The biometrics fee will be $85 per person. This fee is in addition to the visa/permit application fee. Individuals will need to give their biometrics, and pay the fee, each time they apply for a visa or permit, making the value of multiple-entry visas that much greater.

CIC’s goal is that by 2014 there will be more than 133 VACs in 96 countries with biometric capabilities. Unfortunately, until this goal is realized, people in countries including Afghanistan, Egypt, Iraq, Iran and Vietnam will actually have to leave their country in order to provide their biometrics at a VAC or Canadian Consulate which has biometric capabilities.

Applicants under the age of 14, over the age of 80, diplomats and people who are already in Canada are exempt from the requirement.

Difficulty Obtaining Biometrics

As stated above, many of the countries whose citizens are required to provide biometrics to visit Canada do not actually have CIC-approved biometric collection facilities.  CIC is requiring that such individuals travel abroad to provide their fingerprints at acceptable facilities.  The CIC website has a useful Google Map which shows individuals where the nearest biometric collection facility is.

As shown below, the citizens of some countries will have some serious travelling to do if they want to apply for a visa to visit Canada.  Ironically, they will likely have to apply for visas to visit countries to give fingerprints to apply for a visa to visit Canada.

Country

Biometric Collection Point?

Nearest Biometric Collection Point

Afghanistan

No

Pakistan

Albania

Yes

 

Algeria

Yes

Bangladesh

Yes

Burma (Myanmar)

No

Cambodia

Cambodia

Yes

Colombia

Yes

Democratic Republic of Congo

No

Kenya

Egypt

Yes

Eritrea

No

Saudi Arabia

Haiti

Yes

Iran

No

United Arab Emirates

Iraq

No

Bahrain

Jamaica

Yes

Jordan

Yes

Laos

No

Vietnam

Lebanon

Yes

Libya

Yes

Nigeria

Yes

Pakistan

Yes

Palestinian Authority

No

Israel, Jordan

Saudi Arabia

Yes

Somalia

No

Kenya

South Sudan

No

Kenya

Sri Lanka

Yes

Sudan

No

Egypt

Syria

No

Israel, Turkey

Tunisia

Yes

Vietnam

Yes

Yemen

No

Saudi Arabia

 

Given this, it is difficult to see how many people from Afghanistan is going to be able to travel to Canada for the foreseeable future.  Is Turkey or Israel really going to admit Syrian nationals for the purpose of fingerprint submission? Will Iranians be able to travel to Abu Dhabi?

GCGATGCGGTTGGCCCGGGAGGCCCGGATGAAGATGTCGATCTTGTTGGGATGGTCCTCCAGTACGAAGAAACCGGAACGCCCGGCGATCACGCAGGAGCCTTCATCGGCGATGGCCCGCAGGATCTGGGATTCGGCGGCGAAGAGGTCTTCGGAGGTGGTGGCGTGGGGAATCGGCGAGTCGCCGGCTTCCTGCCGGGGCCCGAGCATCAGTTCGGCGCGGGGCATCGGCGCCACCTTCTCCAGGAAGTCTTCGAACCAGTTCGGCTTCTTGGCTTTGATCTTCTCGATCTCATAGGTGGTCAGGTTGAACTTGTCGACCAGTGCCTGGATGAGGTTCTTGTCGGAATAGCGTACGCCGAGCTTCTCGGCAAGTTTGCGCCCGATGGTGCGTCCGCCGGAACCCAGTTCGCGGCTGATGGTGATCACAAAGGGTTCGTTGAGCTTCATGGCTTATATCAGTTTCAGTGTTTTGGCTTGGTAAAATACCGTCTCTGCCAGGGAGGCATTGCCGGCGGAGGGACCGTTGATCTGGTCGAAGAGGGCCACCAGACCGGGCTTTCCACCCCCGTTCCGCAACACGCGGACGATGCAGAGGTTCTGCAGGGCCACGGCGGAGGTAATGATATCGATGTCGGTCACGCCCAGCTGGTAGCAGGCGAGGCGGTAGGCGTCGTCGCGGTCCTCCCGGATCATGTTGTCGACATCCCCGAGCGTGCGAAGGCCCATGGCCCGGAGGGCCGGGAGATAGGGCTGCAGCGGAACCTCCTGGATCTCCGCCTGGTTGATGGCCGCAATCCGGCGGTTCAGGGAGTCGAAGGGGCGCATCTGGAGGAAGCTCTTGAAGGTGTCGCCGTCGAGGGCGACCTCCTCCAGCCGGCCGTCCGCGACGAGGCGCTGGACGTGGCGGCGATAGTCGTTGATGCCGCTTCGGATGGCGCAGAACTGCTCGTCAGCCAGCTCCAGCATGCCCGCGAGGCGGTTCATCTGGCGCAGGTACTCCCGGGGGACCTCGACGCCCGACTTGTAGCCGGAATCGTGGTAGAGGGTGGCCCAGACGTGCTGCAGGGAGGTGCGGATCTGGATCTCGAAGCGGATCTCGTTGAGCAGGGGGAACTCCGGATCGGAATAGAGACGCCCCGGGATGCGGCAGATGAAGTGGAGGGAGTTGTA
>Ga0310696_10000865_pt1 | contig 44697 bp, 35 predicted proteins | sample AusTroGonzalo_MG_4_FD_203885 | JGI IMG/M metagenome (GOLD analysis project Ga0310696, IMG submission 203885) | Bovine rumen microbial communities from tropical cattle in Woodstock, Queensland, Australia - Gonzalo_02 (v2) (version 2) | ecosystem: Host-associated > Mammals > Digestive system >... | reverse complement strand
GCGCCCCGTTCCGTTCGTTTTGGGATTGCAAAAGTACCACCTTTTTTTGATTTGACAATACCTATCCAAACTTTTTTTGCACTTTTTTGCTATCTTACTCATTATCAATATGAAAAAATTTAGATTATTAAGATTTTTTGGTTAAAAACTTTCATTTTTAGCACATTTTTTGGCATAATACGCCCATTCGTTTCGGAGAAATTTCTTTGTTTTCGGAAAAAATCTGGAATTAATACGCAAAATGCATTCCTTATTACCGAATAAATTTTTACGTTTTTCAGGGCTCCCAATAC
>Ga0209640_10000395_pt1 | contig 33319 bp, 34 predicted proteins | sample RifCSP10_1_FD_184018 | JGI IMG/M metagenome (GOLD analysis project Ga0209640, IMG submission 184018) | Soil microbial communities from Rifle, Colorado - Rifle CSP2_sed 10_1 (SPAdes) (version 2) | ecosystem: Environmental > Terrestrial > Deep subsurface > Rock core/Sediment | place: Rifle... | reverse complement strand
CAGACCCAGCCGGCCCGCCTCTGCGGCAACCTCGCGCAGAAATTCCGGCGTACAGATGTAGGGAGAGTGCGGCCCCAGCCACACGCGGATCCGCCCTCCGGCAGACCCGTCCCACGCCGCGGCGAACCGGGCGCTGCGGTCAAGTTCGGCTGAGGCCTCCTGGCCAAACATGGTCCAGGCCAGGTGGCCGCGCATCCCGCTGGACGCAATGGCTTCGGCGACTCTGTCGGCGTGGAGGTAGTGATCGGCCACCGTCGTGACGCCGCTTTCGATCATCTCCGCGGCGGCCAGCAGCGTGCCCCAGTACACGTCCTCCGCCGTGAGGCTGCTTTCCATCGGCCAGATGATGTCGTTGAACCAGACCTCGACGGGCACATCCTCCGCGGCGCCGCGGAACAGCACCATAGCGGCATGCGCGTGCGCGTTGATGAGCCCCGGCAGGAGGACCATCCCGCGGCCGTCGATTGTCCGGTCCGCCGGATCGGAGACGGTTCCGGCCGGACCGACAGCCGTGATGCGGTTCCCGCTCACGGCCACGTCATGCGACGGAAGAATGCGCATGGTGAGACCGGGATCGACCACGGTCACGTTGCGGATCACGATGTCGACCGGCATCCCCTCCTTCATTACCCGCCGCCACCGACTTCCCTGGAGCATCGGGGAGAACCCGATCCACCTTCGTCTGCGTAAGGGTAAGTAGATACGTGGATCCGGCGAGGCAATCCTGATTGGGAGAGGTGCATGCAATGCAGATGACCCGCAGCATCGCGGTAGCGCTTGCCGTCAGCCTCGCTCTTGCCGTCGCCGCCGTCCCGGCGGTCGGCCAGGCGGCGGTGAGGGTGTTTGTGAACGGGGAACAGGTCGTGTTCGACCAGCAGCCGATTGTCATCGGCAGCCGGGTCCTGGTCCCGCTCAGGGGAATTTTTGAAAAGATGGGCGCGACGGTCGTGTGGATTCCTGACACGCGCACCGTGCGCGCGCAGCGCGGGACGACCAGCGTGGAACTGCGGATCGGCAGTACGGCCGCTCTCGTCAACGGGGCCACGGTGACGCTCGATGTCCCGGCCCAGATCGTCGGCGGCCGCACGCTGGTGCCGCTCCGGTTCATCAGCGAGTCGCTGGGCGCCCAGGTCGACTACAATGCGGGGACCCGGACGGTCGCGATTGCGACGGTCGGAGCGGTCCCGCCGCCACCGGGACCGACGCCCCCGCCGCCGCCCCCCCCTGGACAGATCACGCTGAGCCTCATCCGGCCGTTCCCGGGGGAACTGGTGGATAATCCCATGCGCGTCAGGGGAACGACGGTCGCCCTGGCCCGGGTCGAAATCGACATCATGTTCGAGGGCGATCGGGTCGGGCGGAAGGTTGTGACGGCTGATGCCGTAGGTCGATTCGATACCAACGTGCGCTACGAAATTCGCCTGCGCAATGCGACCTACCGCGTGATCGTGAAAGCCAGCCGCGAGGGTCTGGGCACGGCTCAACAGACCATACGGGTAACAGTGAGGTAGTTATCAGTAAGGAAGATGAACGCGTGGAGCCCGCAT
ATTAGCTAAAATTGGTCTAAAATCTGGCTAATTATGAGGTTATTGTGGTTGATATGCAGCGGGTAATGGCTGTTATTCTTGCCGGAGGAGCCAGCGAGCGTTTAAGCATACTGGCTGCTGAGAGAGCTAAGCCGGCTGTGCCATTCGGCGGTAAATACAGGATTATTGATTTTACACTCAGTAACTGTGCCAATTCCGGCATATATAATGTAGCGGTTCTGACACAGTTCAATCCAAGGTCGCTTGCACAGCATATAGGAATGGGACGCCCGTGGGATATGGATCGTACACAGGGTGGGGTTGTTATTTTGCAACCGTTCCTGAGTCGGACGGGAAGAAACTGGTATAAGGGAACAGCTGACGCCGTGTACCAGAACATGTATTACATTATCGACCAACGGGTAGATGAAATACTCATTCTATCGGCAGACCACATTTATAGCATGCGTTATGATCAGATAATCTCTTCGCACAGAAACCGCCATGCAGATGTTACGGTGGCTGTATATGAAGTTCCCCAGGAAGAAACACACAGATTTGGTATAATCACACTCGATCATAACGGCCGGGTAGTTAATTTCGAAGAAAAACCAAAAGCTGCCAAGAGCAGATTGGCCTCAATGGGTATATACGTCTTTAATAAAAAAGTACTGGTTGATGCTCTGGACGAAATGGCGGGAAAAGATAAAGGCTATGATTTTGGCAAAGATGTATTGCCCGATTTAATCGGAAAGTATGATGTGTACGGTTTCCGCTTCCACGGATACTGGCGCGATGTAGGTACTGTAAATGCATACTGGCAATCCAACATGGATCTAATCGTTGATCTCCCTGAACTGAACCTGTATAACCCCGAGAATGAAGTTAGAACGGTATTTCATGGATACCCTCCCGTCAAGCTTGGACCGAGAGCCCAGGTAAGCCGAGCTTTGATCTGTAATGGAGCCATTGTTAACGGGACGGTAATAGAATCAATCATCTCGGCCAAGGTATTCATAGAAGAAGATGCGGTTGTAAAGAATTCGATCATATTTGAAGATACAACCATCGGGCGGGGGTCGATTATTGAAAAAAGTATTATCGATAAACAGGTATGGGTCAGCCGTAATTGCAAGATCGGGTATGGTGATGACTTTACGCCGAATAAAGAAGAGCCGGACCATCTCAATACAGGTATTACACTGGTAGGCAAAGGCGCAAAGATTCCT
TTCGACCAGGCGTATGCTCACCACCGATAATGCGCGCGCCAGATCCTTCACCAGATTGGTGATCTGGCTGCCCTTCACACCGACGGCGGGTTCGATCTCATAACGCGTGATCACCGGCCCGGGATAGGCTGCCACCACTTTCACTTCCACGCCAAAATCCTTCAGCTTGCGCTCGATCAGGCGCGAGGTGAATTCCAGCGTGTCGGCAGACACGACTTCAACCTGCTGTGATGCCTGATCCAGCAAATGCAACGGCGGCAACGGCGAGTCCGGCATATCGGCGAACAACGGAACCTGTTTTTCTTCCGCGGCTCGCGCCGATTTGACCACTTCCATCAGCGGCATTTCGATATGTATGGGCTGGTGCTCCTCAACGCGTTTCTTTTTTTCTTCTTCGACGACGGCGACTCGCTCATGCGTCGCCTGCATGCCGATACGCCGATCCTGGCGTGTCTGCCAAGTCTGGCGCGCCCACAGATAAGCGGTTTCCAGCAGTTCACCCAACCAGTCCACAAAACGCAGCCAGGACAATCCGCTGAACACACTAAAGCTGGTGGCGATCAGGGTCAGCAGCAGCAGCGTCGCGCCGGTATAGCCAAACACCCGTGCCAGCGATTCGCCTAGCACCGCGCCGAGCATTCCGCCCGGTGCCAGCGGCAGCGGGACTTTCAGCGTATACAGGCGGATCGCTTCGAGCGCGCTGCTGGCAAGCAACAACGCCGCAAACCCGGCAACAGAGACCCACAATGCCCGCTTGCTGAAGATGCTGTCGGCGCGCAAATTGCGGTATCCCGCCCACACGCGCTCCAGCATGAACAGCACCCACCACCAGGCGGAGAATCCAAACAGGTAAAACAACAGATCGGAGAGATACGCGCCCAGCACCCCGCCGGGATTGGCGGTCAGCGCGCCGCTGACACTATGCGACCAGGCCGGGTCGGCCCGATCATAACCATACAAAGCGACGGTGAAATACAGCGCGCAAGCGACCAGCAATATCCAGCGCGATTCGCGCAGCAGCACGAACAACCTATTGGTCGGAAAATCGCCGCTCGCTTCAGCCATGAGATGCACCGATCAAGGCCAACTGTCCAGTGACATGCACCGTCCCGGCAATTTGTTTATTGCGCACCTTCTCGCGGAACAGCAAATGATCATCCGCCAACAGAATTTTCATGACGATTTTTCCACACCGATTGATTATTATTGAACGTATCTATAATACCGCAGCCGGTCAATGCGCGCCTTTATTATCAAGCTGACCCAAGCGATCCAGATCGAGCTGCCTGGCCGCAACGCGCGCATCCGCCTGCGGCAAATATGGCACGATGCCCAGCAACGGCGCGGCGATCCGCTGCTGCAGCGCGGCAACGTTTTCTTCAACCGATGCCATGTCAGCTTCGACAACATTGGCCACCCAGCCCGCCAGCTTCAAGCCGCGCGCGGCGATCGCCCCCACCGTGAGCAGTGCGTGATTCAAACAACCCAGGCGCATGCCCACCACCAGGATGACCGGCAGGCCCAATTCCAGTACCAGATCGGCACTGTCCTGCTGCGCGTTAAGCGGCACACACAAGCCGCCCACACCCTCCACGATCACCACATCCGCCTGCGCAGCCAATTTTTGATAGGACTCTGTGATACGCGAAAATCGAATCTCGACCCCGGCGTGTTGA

As well, citizens of the above countries who are currently abroad may find it difficult to submit their biometrics.  For example, I am representing a Pakistani national currently working in Oman.  He will have to travel to the United Arab Emirates to submit his fingerprints to then apply for a visa to visit Canada.  The table below shows how far apart the biometric collection facilities currently are.

Country

Biometric Collection Point?

Nearest Office

Argentina

No

Ecuador

Brazil

No

Guyana

Chile

No

Ecuador

Japan

No

Mongolia

Russia

No

Georgia, Mongolia

Some individuals have quipped that the decision to implement a biometric requirement prior to ensuring that biometric collection facilities were in place is the Government of Canada’s way of indirectly limiting the number of people from these countries who visit Canada.  Others have even written that there may be racial intonations behind the biometric requirement.  While I do not believe that this was the government’s motivation, it is difficult to see how the current situation will result in anything but the door to Canada being closed completely shut on the citizens of certain countries. 


Change to Age of Dependency Pushed Back

Citizenship and Immigration Canada is informing immigration representatives that the proposed reduction in the age of dependency from 22 to 18 is being pushed back.  (The same is rumoured to true for proposed changes to the study permit system.)

The e-mail that CIC is sending out reads:

Dear Sir/Madam:

Thank-you for your query.

Please be advised that a proposal to reduce the age of dependents from under 22 to under 19 was pre-published in the Canada Gazette Part I on May 18, 2013, along with the proposed regulatory changes to the PGP program.  The proposal to change the age of dependent children will not be coming into force at the time the PGP program re-opens on January 2, 2014.

Trusting this addresses your concerns.

As noted previously in this blog, currently, the children of immigrants may immigrate to Canada with their parents if they are under the age of 22.  As well, young adults over the age of 22 who have been continuous full-time students since turning 22 may also accompany their parents.

Under the proposed change, the maximum age of dependants will be reduced to 18 years of age for all immigration programs.  There will be no exception for full-time post-secondary students.  The only exception will be for those who are financially dependent on their parents due to a mental or physical disability.


Procedural Fairness Owed by Provincial Nomination Programs to “Fraudulent” Consultants

The Saskatchewan Queen’s Bench (the “Court“) in Kaberwal v. Saskatchewan (Economy), 2013 SKQB 244 has released a decision clarifying the procedural fairness owed by provincial nomination programs to immigration representatives accused of fraud.  To the best of my knowledge, it is the first decision on this issue.

The Facts of the Case